Letter to the Editor: What is it like for the homeless during an extended storm?

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Please pray for our homeless neighbors, who have been outside during the recent nor’easter, and who are outside in all weather.

We were able to help a few homeless people last week with warm, dry clothes, and we gave out a few meals, but most of our regulars we did not see. We hear they are scattered about, trying to survive as best they can somewhere out there. The long, windy, chilly and rainy storm has been devastating to our homeless neighbors.

To help you understand, imagine for a minute that it was rainy and windy in your living room or bedroom, and raining all over your rugs and mattresses right now, and it would last for 48 hours straight, and you were wet and cold all over your body. Your ears, nose, feet and hands numb with chill. The clothes you are wearing now and the shoes and socks you are wearing are soaking wet with no relief in sight. And you didn’t have anything dry to put on. The wind and chilly air keep blowing in hour by hour over a few days. And overnight, when you are trying to sleep in wet clothes, it gets even more windy, like 40-50 mile an hour winds. And you are also hungry, lonely, afraid and tired.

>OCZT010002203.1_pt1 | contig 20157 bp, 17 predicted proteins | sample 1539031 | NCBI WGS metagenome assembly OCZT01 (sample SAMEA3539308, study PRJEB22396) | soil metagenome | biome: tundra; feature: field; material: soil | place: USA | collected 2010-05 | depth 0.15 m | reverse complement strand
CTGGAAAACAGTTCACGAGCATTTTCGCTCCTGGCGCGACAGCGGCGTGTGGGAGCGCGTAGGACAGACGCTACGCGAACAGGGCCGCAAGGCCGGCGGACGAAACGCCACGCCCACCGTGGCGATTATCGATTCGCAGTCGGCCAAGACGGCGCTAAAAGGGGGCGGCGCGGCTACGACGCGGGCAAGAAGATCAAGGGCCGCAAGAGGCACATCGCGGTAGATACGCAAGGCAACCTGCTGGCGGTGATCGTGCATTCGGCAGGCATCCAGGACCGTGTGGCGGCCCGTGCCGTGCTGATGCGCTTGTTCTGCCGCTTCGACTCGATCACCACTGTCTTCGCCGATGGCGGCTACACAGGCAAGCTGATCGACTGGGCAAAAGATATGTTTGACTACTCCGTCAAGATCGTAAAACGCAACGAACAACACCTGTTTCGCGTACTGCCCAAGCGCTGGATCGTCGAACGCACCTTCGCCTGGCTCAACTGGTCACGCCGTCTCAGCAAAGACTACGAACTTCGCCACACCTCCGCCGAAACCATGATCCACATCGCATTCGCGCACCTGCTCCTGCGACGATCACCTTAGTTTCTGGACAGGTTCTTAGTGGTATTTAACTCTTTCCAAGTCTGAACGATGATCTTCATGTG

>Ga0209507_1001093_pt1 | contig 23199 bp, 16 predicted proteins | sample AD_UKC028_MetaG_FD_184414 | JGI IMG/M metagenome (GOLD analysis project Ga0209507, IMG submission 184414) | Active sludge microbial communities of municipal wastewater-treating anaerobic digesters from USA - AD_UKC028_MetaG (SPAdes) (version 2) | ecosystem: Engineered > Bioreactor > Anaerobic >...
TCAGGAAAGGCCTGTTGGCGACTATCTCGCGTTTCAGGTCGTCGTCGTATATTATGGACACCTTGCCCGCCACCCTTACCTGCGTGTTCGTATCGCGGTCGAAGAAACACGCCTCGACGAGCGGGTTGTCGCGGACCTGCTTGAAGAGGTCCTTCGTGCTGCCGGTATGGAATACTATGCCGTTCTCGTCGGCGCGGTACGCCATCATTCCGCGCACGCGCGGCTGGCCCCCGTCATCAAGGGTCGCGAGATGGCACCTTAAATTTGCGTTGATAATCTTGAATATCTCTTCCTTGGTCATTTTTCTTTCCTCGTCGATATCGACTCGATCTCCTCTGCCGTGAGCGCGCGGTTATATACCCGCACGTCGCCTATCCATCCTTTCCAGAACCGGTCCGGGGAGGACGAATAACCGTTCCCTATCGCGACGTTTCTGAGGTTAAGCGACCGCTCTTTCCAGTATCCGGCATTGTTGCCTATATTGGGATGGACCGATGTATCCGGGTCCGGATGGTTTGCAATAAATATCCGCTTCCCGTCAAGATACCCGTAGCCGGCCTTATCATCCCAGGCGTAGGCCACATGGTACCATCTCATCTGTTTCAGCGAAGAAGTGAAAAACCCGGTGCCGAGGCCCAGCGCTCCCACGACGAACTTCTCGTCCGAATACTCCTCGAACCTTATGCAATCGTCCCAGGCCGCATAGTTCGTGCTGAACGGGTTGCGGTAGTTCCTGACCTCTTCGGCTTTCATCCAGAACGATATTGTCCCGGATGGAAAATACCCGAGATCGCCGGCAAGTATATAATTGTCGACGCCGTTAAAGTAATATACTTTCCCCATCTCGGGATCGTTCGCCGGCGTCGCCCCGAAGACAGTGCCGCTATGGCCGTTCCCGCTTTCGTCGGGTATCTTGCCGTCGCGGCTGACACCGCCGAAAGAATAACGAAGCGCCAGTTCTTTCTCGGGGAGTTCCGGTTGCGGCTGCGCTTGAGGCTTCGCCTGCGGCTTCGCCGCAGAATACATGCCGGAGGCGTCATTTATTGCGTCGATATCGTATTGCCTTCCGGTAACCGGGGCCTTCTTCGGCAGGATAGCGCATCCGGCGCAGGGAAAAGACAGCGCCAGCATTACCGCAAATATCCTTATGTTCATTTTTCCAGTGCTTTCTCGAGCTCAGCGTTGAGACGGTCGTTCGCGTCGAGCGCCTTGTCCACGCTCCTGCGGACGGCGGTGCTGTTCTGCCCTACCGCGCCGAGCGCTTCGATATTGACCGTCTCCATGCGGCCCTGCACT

This gives you a glimpse of what it is like for them.

I am disappointed in myself for being comfortable, with my feelings of anxiety about the homeless being so uncomfortable out there. I am one of the people in our community who is supposed to be helping. But I just feel tired and powerless when weather like that blows in and hangs out for a few days. Even my own feet are wet and cramping with a chill just walking from my car to the office. I feel like I have no choice but to be OK with feeling uncomfortable about their situations because I really can’t solve these problems. We actually need miracles to happen out here. Does that make any sense?

Please pray for them and ask God to comfort them because us humans can’t seem to find a solution that will work.

“How we walk with the broken speaks louder than how we sit with the great.” — Bill Bennot.

Jim Martin

Director, The Shepherd’s Office

Georgetown